The true capitalist knows that if he/she tells everyone that something is special via its high price, then the wealthy and their minions are only too happy to pay over the odds for something that was previously common place and readily available to the local population. Even at the higher prices, the wealthy and their minions then begin to over consume the item in order to show their financial superiority to those who can't or won't pay the now justifiably high prices due to depletion of the resource.

Only a true capitalist could use something like a salmon as a weapon against their opponents whilst believing in their superiority by having placed the same self salmon on a resource pedestal. Bizarre world altogether.

I appreciate that post rockyracoon. Maybe its no coincidence, the person I've come across who would most closely fit the description "class traitor" was a supposed revolutionary with a strong penchant for smoked salmon served on bone china. His political betrayal went along with the dietary one. It is a phenomenon that I suppose has been found across the world at the heads of trade unions and left political parties for the last 100 years. Its at the same time a symptom and a cause of abandoning principles. If we just blame capitalists on using the "smoked salmon weapon", would we not view ourselves as basically passive and not able to resist?

I've no reason to believe this applies to Joe Higgins, who I understood always took only a basic wage from the Dail salary and passed the rest to his Party. I don't agree with Aragon on the journalism end of things: the Mail has no good wishes for Ireland or for Joe Higgins constituency. If his writing there is encouraging people to pick it up, that imo is not a good thing. To some extent he was turned into a court jester in the Dail: perhaps that is why he lost his seat?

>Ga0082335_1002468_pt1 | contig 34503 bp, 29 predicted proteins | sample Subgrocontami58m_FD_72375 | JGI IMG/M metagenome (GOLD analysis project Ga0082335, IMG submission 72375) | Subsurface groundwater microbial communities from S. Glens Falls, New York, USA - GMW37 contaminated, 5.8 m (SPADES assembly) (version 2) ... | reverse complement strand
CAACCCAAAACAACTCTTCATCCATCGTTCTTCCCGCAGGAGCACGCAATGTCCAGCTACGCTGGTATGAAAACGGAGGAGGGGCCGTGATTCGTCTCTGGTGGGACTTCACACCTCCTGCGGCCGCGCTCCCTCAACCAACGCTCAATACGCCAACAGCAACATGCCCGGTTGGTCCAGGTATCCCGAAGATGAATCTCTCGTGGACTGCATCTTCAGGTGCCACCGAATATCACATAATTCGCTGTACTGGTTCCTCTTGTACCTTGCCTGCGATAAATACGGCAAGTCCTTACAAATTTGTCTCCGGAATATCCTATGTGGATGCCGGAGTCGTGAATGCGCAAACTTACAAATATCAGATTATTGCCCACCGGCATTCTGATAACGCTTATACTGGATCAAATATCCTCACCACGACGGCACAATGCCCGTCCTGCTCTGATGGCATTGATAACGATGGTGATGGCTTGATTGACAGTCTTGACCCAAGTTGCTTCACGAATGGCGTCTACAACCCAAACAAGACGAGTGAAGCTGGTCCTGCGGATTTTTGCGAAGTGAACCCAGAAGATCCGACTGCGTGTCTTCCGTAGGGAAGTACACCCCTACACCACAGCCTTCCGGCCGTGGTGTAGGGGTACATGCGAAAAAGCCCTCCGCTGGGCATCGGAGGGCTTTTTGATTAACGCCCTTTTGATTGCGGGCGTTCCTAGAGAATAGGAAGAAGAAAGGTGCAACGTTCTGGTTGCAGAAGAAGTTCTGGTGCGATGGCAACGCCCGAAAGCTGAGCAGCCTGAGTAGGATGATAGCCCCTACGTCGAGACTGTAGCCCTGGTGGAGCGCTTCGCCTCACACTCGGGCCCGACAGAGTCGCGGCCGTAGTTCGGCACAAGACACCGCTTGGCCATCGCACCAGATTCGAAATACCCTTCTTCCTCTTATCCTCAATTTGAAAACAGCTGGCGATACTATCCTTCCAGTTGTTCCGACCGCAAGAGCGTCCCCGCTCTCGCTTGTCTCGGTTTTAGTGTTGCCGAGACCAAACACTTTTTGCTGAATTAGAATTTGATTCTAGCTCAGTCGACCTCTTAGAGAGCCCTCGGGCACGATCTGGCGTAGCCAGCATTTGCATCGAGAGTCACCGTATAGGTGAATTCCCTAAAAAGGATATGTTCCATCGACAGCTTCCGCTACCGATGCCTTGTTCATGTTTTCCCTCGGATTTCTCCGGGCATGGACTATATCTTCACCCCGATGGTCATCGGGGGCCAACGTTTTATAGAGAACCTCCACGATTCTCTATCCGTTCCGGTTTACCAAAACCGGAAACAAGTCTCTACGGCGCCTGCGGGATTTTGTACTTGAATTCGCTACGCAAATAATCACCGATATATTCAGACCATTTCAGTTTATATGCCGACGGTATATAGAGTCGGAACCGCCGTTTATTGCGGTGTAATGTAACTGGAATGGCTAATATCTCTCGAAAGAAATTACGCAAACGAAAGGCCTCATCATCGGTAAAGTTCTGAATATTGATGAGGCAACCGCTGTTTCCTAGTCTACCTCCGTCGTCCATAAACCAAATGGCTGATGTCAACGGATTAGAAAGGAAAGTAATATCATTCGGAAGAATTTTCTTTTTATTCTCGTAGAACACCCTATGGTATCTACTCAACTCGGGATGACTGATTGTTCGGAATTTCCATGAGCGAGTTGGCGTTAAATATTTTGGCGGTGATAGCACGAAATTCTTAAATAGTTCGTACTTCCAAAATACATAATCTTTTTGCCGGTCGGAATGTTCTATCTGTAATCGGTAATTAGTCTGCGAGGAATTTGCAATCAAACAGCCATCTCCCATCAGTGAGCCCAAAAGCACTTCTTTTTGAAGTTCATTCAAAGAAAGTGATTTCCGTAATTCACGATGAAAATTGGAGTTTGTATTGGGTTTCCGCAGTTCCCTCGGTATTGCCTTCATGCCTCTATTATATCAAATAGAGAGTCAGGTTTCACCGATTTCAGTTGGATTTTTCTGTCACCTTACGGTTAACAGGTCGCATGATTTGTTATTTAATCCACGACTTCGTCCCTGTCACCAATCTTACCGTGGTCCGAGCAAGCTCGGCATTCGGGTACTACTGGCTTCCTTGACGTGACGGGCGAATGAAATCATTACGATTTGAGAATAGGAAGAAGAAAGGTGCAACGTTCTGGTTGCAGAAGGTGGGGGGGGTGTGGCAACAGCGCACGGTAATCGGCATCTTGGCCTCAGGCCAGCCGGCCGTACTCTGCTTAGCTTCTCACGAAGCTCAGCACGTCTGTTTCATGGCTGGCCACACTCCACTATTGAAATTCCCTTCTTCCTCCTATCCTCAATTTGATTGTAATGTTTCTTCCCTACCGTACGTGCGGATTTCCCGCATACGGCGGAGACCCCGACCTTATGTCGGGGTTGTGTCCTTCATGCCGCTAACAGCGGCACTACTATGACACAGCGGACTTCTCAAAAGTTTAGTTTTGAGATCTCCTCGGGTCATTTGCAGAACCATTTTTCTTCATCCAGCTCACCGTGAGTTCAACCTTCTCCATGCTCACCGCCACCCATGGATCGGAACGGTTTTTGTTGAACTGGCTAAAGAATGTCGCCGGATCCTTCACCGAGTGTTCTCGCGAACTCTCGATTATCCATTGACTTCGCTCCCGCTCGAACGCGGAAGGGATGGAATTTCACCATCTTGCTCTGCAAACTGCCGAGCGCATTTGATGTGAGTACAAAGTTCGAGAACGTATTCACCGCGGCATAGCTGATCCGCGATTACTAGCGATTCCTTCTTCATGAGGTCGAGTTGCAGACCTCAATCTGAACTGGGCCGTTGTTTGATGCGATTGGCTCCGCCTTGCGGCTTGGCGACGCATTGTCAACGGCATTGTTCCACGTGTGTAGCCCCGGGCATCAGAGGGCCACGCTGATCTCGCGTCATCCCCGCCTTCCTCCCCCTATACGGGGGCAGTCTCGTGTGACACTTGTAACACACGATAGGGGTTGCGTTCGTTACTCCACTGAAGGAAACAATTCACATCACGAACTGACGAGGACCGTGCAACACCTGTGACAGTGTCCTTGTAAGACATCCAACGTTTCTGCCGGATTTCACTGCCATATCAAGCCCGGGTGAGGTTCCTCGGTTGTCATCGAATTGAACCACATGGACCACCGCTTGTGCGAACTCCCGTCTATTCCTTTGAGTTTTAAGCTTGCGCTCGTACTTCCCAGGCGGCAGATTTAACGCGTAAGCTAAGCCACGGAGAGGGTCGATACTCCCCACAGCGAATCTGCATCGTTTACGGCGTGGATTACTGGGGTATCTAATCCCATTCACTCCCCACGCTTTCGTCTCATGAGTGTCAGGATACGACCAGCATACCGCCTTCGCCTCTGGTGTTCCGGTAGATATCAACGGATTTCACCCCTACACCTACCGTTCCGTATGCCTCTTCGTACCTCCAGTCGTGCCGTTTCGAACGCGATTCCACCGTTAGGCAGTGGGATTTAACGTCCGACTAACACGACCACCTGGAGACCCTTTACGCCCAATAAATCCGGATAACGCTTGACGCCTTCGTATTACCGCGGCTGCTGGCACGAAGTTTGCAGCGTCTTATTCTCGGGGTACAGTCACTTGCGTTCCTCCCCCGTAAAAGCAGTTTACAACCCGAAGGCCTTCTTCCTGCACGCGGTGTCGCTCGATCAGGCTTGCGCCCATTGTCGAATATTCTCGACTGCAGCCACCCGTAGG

I don't thnk Joe Higgins was ever a court jester - much though some people have tried to caricature him that way. He can't be responsible for the ignorant attitude that other people bring to bear on him and he certainly never did or said a thing to make himself a court jester. People feared his articulacy and did their damndest to ridicule and denigrate it. That's not his fault. Decent politicians like JH have always been caricatured like this. Don't fall for it, I say!

The Mail has no more or less good wishes towards the mass of people than any other newspaper publishing in Ireland at the moment and Joe Higgins may be infinitely more effective writing there than he ever would be in the smug pages of the Irish Times. I hate most of the sentiments expressed in The Daily Mail but our so-called liberal Irish Times, eg, is very slyly serving the exact same agenda with a blush of liberalism to disguise its true orientation. The dominant narrative is identical whichever newspaper you read - none of them - without exception - ever truly challenge the ruling elites. The diffferences between them lie in the niche reader markets that they try to sell to advertisers. There is in all reality nothing more worthwhile to it than that. Sure there are columnists here and there who bring up the rear but any one of them who consistently challenges the status quo is dropped in short order. What is admirable about the Mail in this instance is that JH's column is a significant departure from what is going on elsewhere. The IT has dropped many excellent journalists who were critical of the war and of the whole neo-con agenda while regularly giving pride of place to the likes of Krauthammer - a guy whose opinions are worse than most if not all of anything you would read in the Mail. It ain't striaghtforward.